China's Gong Lijiao won the Olympic women's shot put title  ©Getty Images

China’s Gong Lijiao completed her Olympic medal set in the women’s shot by winning gold here this morning with a 2021 world-leading effort and personal best of 20.58 metres.

Raven Saunders of the United States earned silver on 19.79m and 36-year-old Valerie Adams of New Zealand, the Beijing 2008 and London 2012 champion and Rio 2016 silver medallist, added bronze to her collection with 19.62m.

Saunders’ final effort landed beyond the 20 metres mark, but a red flag ended any rising hopes of a dramatic finale.

While many were glad to see Adams, who has returned to the sport after injuries and maternity leave, return to the podium in her fifth Olympics, the performance by Gong left no doubt as to who the world's top woman shot putter is now.

After leaving the rest of the field behind with her penultimate effort of 20.53m, bettering her own 2021 world-lead of 20.39m, she had the luxury of taking her final throw as Olympic champion - and added another five centimetres to that mark.

No wonder the smile was broad as the 32-year-old from Luquan, an Olympic bronze medallist in 2008 and silver in 2012, turned away and adorned herself with the national flag.

"I’m really, really excited to win this gold medal, I’m not only winning this gold medal, I’m also getting my personal best," said Gong.

"I think all my efforts were really worth it.”

"This is my 21st year that I have been training in shot put.

"I really think I can break 21 metres.

"I didn’t do it today, but it’s still very exciting and I’m very happy to win this campaign.

"I’m really proud to win this competition for my country and not only for myself but also for all the people in China who supported me.

"We are celebrating the 100th year birthday [of the Chinese Communist Party] so I’m happy to come back with this gift.”

All five of Gong’s scoring efforts were superior to anything else recorded on the day.

She established herself in the lead with a first-round effort of 19.95m and added further efforts of 19.98m, 19.80m, 20.53m and finally 20.58m.

Adams reached her own high point in the third round, and while Portugal’s Auriol Dongmo closed the gap with a fourth-round throw of 19.57m it was not enough to prevent the Kiwi, who won silver at the Rio 2016 Games, returning to the Olympic podium.

"I am very excited, happy, and proud to win this medal for New Zealand," said Adams, whose celebrations included the brandishing of a photo of her three-year-old daughter Kimoana and two-year-old son Kepaleli,to whom she dedicated her medal.

"In my fifth Olympic Games it is my fourth Olympic medal, so it is a very special day for me."

On the subject of her children, she added: "They were an inspiration.

"During the competition I kept looking at the empty stands, and kept imagining them there.

"All I wanted to do is make them proud today.

"They were probably ‘what does this mean?’, but I hope one day they can look back, and know that they were part of this story.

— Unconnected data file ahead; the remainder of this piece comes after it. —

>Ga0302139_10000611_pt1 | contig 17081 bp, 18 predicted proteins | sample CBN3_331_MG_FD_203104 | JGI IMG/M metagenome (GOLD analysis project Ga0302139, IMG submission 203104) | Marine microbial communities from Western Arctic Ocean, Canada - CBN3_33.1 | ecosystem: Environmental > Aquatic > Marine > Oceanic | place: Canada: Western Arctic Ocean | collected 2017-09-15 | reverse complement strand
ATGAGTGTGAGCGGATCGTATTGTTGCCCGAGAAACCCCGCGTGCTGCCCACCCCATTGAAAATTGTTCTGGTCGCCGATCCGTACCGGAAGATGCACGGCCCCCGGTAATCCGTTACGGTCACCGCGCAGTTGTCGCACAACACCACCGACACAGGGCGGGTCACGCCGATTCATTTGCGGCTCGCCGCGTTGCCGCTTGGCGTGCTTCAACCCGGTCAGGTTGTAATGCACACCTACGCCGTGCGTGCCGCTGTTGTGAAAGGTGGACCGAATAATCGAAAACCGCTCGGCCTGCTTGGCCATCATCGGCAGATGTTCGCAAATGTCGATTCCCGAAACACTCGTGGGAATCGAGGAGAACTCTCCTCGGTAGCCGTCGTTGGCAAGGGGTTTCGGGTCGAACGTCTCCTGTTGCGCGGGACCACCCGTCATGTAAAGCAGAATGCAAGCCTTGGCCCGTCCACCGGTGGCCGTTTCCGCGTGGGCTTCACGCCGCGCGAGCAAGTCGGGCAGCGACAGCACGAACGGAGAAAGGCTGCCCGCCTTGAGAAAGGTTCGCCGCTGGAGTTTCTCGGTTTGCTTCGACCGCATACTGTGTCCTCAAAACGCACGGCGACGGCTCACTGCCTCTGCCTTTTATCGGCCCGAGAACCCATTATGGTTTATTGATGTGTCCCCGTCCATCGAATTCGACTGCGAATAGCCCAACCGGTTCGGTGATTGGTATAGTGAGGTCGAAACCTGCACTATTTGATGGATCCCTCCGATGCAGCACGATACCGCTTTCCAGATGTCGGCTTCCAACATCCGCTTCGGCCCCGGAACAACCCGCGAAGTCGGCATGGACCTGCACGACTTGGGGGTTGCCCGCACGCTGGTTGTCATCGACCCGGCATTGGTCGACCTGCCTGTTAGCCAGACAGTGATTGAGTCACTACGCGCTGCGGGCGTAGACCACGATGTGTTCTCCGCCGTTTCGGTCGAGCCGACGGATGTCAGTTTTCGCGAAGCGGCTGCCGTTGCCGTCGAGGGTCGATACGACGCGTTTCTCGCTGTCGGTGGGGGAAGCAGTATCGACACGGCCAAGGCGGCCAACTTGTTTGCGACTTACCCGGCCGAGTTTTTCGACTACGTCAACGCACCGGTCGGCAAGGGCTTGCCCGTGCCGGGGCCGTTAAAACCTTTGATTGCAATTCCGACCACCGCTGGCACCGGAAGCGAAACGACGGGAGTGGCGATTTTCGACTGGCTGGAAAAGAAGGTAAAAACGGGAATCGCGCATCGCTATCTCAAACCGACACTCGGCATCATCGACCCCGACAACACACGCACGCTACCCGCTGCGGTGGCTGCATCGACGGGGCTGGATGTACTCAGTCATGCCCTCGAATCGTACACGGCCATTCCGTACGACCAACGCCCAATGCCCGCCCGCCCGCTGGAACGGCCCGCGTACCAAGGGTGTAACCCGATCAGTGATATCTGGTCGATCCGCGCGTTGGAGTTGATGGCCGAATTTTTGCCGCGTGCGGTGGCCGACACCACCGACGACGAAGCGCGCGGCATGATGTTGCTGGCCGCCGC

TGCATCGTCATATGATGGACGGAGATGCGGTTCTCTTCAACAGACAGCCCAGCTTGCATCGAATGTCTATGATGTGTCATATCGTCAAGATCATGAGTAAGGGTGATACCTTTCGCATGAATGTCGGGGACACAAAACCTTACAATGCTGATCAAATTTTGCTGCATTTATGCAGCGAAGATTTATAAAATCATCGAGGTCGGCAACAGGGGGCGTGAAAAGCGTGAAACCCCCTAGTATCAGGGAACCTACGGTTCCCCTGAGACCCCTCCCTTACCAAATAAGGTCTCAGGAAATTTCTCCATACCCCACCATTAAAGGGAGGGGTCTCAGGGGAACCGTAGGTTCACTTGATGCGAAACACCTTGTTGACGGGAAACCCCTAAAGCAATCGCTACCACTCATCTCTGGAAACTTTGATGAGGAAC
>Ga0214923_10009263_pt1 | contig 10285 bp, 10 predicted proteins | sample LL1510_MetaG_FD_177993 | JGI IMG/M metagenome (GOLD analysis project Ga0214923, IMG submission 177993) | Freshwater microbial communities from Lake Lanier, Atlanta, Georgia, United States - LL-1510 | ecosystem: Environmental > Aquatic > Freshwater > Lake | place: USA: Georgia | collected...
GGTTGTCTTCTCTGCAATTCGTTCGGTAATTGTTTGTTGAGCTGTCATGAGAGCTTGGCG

"This means everything.

"It feels like winning a gold medal, which I won twice.

"This is so special in a different way, because I am here as a mum and then an athlete.

"Having to juggle during the last five years hasn’t been easy.

"But it showed that with a good support team around me, I can make it happen.

"It is very difficult being away from your children - I am going to be for four months in total [she will coach her younger sister Lisa at the Paralympic Games].

"I hope I made them proud."

Raven Saunders of the United States revelled in her silver medal-winning performance in the Olympic women's shot put final ©Getty Images
Raven Saunders of the United States revelled in her silver medal-winning performance in the Olympic women's shot put final ©Getty Images

Saunders brought her own vivid vibe to the proceedings as she won silver, her cropped hair coloured purple on one side and green on the other, and wearing a COVID-19 mask with an image of sharp fangs on it.

"For me, for everything I've been through mental health-wise, injuries, you know, everything like that," she reflected.

"Financial, being able to really invest everything I've had mentally and physically and to be able to walk away with a medal.

"And be able to go out here and really inspire so many people of the LBGTQ (lesbian, gay, bisexual, transgender, and and queer) community, so many people who've been dealing with mental health issues so many people with the African American community, and so many people who are black, all around the world, I really just hope that I can continue to inspire and motivate.”

Recalling her first Olympic final at Rio 2016, where her US colleague Michelle Carter won gold, she said: "I remember my first Olympics being able to watch Michelle Carter come out here and, you know, get it done.

"So, for me, I remember watching her in that moment and being like, that's going to be me.

"I'm going to make sure that person is me.

"And I made sure that from 2016, and constantly fighting and constantly pushing for everything, I made sure that I walked away with a medal."

Elsewhere in the morning session Poland’s Anita Wlodarczyk, seeing an unprecedented hat-trick of Olympic titles in the women’s hammer throw, topped qualifying for Tuesday’s final with 76.99m.

South Africa’s Wayde van Niekerk, who set the men’s 400 metres world record of 43.03sec in winning from lane eight in the Rio 2016  final, returned to defend his title after the potentially career-ending knee injury he sustained at the end of 2017 while playing in a charity rugby match.

He made it through to tomorrow’s semi-finals as he took the third and final automatic qualifying place in his heat in 45.25.